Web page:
There is research showing that all children, with and without auditory impairments, benefit from good signal-to-noise ratios. As a result, there is another type of ALD starting to be used in some classrooms. With this device, the teacher wears a microphone. However, his or her voice is sent through speakers located around the classroom. This works like a small PA system. Now, the teacher's voice is louder than the classroom noise and his or her voice stays constantly loud, regardless of how far away the teacher is from the child.

Children with central auditory processing disorders and children with hearing loss only in one ear may have more troubles with noise and distance than listeners with no impairments. These people may not wear hearing aids or need amplification but may benefit from the use of an ALD.

There are some problems with ALD's. If they are set so that all background noise is blocked and only sound from the microphone is received, comments from fellow classmates may not be heard by the ALD user. The teacher needs to be sensitive to this and either repeat all comments made by classmates, or pass the microphone to the classmate before allowing him or her to speak. This can be cumbersome. ALD's can be set to allow some background sound in. This allows for hearing comments from speakers without a microphone, but decreases the effectiveness of the ALD in providing the best signal-to-noise ratio. Many adolescents do not like to wear ALD's because they make them stand out from their peers. Some teachers feel uncomfortable with wearing a microphone. Some ALD's require a belt to hook the microphone on, limiting a teacher's wardrobe. Some teachers complain that the cords get in the way of movement. The microphone may fall in a water fountain and cords get tangled around hands while trying to cook. Wearing a microphone takes some getting used to and once you forget you are wearing it is right when you leave it turned on while taking a restroom break! ALD's need to be recharged every night and checked at the beginning of every day. There needs to be a process for handling repairs and maintenance in a timely fashion. Finally there is the issue of who will pay. An FM unit typically used in the schools can easily cost $1,000.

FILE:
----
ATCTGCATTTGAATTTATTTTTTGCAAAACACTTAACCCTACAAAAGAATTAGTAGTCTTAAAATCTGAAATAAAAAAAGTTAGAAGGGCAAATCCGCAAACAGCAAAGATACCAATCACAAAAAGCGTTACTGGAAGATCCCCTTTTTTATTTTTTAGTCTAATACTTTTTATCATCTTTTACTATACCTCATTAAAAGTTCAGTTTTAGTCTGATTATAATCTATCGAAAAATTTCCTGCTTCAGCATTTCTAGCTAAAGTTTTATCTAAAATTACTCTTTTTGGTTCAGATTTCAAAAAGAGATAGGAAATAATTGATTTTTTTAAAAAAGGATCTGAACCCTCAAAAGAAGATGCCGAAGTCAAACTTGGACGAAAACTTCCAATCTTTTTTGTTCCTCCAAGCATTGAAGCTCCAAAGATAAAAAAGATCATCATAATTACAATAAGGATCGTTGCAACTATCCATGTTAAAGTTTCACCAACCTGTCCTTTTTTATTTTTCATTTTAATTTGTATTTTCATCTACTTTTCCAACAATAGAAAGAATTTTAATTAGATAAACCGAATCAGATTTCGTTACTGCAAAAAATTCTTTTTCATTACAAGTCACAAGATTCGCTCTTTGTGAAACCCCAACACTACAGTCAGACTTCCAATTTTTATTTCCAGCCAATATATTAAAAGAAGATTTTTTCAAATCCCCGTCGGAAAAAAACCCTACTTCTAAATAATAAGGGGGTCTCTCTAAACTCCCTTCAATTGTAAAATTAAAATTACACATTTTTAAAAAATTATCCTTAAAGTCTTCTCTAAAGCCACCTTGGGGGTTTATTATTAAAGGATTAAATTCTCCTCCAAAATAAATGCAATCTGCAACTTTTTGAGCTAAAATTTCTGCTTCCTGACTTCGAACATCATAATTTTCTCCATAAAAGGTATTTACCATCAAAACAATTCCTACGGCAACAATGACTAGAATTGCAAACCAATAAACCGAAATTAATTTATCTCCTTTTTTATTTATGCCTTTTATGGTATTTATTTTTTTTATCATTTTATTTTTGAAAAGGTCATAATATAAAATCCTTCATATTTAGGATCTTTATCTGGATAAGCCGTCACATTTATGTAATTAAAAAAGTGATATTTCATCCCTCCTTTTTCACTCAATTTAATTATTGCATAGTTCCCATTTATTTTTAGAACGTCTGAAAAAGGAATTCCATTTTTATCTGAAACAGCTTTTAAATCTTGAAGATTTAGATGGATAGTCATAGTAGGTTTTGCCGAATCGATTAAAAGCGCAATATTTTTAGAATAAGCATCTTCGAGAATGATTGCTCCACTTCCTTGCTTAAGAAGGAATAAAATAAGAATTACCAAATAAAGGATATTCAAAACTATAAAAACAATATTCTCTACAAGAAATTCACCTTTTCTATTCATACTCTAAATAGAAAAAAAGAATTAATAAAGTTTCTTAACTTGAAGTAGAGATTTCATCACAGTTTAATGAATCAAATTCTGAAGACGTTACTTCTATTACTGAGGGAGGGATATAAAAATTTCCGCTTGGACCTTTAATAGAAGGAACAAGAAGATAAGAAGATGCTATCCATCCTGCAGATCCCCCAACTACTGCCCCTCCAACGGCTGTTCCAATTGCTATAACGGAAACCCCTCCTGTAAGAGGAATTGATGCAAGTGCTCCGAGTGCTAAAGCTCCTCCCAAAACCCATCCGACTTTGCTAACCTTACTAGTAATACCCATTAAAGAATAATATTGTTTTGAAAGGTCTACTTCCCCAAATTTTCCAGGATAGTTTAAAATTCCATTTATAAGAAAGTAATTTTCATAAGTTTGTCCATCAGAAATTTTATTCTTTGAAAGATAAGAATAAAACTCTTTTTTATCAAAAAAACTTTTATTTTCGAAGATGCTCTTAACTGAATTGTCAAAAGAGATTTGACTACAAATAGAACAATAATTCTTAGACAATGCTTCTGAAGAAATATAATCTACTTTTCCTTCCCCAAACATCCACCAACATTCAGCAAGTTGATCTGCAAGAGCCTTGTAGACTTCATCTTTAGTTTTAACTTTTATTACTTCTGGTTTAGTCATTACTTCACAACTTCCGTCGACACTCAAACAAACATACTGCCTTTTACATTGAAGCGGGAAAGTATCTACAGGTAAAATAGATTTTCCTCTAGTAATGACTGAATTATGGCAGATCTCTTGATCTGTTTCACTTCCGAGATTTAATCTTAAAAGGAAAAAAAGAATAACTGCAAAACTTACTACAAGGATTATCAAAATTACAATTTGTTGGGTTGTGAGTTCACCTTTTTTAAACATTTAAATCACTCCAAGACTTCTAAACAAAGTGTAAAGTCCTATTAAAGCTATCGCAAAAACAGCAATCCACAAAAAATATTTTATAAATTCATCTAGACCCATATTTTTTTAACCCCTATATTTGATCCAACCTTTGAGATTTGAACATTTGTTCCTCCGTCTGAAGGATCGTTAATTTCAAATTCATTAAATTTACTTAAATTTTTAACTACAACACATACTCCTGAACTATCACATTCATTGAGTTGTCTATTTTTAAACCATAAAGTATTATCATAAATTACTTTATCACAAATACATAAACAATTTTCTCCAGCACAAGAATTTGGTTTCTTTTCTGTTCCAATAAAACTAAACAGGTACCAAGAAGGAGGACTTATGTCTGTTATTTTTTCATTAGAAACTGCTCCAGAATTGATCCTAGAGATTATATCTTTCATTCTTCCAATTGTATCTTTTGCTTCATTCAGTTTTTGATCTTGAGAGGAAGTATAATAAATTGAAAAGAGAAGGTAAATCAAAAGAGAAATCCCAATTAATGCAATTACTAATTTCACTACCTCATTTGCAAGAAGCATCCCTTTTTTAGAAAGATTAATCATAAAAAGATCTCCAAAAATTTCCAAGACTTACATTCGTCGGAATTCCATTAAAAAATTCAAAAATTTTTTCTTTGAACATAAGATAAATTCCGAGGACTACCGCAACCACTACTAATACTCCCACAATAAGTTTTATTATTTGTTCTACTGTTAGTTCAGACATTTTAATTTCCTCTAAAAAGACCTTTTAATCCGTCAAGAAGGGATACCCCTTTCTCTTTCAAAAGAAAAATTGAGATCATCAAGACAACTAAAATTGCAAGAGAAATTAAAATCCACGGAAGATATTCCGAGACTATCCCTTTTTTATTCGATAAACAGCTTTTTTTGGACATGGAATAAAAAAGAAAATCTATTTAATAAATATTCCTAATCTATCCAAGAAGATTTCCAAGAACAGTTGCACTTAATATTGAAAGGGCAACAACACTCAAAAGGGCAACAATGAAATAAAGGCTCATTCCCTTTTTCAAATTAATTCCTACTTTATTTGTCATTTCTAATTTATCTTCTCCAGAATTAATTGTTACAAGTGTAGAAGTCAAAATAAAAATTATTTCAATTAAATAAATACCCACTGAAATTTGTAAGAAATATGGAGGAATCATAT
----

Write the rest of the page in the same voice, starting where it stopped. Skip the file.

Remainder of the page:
If you feel your child may benefit from an ALD, contact your district's teacher for students with auditory impairments, your district's assistive technology team, or visit an audiologist. If you can show that your child is in situations where his or her ability to listen is adversely affected by noise and distance, you would have a good case for the use of an ALD. The ALD may not be needed all day. For example, if reading instruction occurs in a very small group in the library, an ALD may not be needed then. However, for your child to hear instructions from the coach during PE in a large, noisy gym, an ALD may be quite helpful. Visit the various settings your child is in during the day. Think about how much background noise was present. How far away from the student is the teacher? Are there times when an ALD would improve the student's safety? An ALD can keep a child in touch with the teacher's voice out in the community and on job sites. This may increase the likelihood that the child would hear the teacher's voice giving an alarm. However, a student wearing an ALD set to block background noise may not hear traffic sounds. You can see there is no simple answer to whether and when a child should wear an ALD. This why a team approach usually yields the best results. If possible, include the child on that team to get a commitment to care for and use the ALD. Once everyone understands the benefit of using these devices, any problems will seem worth the effort.

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Last Revision: August 25, 2003